Canadian Union of
CUPE Local 116 is responsible for maintaining three Collective Agreements; University of British Columbia, University of British Columbia Aquatic Center and the Graduate Students Society (Koerner’s Pub). Each Collective Agreement is bargained separately from the other. The local has one Constitution, and one Executive governing all three groups. Your elected Executive is comprised of one President, one General Vice-President, one Secretary-Treasurer, one Recording-Secretary, three Vice Presidents at large. With the exception of the President (three year term), all other positions are two year terms. We also have a number of Shop Stewards from a wide variety of areas on campus.
The Union, based on the University campus, coordinates actions on major issues, provides resources to members, and assists in organizing, bargaining, political action and education.
Every third Wednesday of the month (except July and August) the local holds a general membership meeting to allow members to express any concerns or issues and discuss policies and actions
CUPE 116 is a large, diverse Local that represents members across three Bargaining Units serving approximately 2200 members at the University of British Columbia (UBC). Local 116 members provide vital services that make UBC work - we are Tradespeople & Labourers, Custodial Workers, Housekeepers, Animal Care Workers, Lifeguards, Technicians, Bartenders & Servers, Food Services Workers, Student Housing & Hospitality Service Workers, Dental Assistants, Campus Mail Workers, Horticulturists, Security Officers, Parking Officers, Clerks, Bookstore Employees and more…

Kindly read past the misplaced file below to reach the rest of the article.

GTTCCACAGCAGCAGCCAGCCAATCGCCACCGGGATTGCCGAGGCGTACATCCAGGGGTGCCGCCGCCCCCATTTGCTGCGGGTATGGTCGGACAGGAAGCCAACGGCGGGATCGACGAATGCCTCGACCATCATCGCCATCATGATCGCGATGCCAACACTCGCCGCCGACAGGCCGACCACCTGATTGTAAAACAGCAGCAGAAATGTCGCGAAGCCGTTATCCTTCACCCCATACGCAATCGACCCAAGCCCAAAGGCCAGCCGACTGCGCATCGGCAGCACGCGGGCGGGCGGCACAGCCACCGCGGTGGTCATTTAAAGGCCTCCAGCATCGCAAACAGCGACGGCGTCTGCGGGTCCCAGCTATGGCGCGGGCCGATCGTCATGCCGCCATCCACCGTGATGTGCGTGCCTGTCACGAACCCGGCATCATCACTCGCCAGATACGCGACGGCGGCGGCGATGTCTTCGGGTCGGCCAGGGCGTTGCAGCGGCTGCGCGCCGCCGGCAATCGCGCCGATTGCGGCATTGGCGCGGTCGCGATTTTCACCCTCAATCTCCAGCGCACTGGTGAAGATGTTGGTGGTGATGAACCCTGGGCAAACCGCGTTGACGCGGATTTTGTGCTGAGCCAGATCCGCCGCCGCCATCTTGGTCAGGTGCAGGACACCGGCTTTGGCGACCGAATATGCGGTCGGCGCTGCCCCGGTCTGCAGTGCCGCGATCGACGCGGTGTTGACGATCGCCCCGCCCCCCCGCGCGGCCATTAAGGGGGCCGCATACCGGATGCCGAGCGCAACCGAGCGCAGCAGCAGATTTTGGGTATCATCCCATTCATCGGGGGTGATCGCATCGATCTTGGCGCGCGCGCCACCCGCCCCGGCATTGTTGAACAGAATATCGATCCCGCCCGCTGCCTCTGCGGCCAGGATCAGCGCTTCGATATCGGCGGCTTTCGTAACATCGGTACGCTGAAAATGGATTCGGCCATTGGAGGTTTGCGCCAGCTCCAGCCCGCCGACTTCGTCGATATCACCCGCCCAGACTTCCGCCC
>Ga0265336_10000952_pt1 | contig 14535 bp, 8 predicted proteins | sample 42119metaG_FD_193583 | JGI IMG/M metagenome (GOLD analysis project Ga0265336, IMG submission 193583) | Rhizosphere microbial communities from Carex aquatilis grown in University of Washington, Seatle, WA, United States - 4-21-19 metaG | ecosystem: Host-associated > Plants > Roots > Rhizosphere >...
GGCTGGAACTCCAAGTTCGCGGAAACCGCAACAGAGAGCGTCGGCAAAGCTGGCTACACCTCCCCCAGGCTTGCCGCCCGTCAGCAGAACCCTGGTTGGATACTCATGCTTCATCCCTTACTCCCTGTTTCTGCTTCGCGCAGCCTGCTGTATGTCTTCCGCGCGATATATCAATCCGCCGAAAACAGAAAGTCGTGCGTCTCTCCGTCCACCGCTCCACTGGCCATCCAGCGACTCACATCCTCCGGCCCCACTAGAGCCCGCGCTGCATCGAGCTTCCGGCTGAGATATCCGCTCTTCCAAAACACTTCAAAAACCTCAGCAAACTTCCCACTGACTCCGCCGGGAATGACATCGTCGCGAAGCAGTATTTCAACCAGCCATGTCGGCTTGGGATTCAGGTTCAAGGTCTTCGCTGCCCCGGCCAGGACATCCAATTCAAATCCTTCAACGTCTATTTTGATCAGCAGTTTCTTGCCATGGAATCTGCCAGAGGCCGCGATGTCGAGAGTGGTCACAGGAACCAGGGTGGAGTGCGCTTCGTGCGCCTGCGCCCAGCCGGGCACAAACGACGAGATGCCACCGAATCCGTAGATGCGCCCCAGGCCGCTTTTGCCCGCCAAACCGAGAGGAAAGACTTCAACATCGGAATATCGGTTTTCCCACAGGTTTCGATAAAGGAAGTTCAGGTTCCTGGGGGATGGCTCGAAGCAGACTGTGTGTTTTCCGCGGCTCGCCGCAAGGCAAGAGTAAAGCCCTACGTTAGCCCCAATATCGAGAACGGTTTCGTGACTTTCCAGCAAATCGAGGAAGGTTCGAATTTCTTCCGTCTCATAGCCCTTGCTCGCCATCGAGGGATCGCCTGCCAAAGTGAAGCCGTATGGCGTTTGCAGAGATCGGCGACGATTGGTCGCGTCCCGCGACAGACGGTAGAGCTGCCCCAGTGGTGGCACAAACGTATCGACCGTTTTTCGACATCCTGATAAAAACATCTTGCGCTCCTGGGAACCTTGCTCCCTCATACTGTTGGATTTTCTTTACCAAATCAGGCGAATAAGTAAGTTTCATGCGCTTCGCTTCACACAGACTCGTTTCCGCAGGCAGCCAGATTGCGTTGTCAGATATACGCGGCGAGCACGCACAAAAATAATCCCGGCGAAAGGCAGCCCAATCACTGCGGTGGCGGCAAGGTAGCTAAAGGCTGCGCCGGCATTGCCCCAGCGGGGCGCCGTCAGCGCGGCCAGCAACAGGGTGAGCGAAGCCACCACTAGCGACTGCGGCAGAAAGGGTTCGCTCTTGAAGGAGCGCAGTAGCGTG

CUPE Local 116 advocates for fairness in the workplace, excellence in public services, decent wages and benefits and opportunities for all working families.
CUPE Local 116 is a Union comprised of a diverse group of people who share a common commitment to public service.
CUPE Local 116 was created in 1942, when the workers at the University of British Columbia united for workers’ rights, equality, fairness, job security, and wages as the country was recovering from a severe economic depression
during World War Two.
It started when a small group of workers came together and made a decision to join a Union, known then, as the National Union of Public Employees. In 1963 the name was changed to the Canadian Union of Public Employees and in 1968, CUPE 116 signed onto the charter. Our National Union has an impressive 650,000 plus members across Canada from coast to coast to coast, in other words, 1 in 55 Canadians are members of CUPE.
“Have the courage to say no. Have the courage to face the truth.
Do the right thing because it is right. These are the magic keys to living your life with integrity.”
- W. Clement Stone